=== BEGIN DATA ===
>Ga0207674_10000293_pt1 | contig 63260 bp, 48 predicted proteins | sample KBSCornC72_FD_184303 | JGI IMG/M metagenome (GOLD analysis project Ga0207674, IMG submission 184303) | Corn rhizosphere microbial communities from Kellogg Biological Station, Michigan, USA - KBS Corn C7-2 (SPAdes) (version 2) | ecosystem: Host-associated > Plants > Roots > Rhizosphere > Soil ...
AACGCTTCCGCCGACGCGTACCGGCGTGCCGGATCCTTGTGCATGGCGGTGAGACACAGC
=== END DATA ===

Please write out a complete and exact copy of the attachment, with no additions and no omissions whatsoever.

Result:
>Ga0207674_10000293_pt1 | contig 63260 bp, 48 predicted proteins | sample KBSCornC72_FD_184303 | JGI IMG/M metagenome (GOLD analysis project Ga0207674, IMG submission 184303) | Corn rhizosphere microbial communities from Kellogg Biological Station, Michigan, USA - KBS Corn C7-2 (SPAdes) (version 2) | ecosystem: Host-associated > Plants > Roots > Rhizosphere > Soil ...
AACGCTTCCGCCGACGCGTACCGGCGTGCCGGATCCTTGTGCATGGCGGTGAGACACAGC